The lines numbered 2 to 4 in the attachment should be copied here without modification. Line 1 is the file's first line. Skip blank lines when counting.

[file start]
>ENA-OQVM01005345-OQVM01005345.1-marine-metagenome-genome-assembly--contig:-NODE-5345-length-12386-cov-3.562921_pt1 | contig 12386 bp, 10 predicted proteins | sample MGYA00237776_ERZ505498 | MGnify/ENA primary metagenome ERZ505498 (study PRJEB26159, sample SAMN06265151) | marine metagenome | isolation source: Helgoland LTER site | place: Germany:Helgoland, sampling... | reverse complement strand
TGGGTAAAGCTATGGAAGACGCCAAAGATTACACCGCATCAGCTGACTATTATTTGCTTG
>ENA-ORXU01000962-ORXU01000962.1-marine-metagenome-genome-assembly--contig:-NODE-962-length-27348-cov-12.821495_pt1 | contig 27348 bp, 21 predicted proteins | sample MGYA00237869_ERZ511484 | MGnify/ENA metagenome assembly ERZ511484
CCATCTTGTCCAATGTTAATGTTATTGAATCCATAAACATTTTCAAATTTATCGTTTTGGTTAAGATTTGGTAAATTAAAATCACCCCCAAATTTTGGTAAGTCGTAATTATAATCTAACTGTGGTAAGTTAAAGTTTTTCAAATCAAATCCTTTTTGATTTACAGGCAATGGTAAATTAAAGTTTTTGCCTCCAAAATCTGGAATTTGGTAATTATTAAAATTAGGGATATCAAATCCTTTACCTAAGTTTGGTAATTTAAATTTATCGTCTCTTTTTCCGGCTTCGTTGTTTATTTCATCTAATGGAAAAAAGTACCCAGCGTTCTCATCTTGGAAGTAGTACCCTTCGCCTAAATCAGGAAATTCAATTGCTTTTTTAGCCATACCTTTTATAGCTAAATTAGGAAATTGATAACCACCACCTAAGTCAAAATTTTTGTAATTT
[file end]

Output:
TGGGTAAAGCTATGGAAGACGCCAAAGATTACACCGCATCAGCTGACTATTATTTGCTTG
>ENA-ORXU01000962-ORXU01000962.1-marine-metagenome-genome-assembly--contig:-NODE-962-length-27348-cov-12.821495_pt1 | contig 27348 bp, 21 predicted proteins | sample MGYA00237869_ERZ511484 | MGnify/ENA metagenome assembly ERZ511484
CCATCTTGTCCAATGTTAATGTTATTGAATCCATAAACATTTTCAAATTTATCGTTTTGGTTAAGATTTGGTAAATTAAAATCACCCCCAAATTTTGGTAAGTCGTAATTATAATCTAACTGTGGTAAGTTAAAGTTTTTCAAATCAAATCCTTTTTGATTTACAGGCAATGGTAAATTAAAGTTTTTGCCTCCAAAATCTGGAATTTGGTAATTATTAAAATTAGGGATATCAAATCCTTTACCTAAGTTTGGTAATTTAAATTTATCGTCTCTTTTTCCGGCTTCGTTGTTTATTTCATCTAATGGAAAAAAGTACCCAGCGTTCTCATCTTGGAAGTAGTACCCTTCGCCTAAATCAGGAAATTCAATTGCTTTTTTAGCCATACCTTTTATAGCTAAATTAGGAAATTGATAACCACCACCTAAGTCAAAATTTTTGTAATTT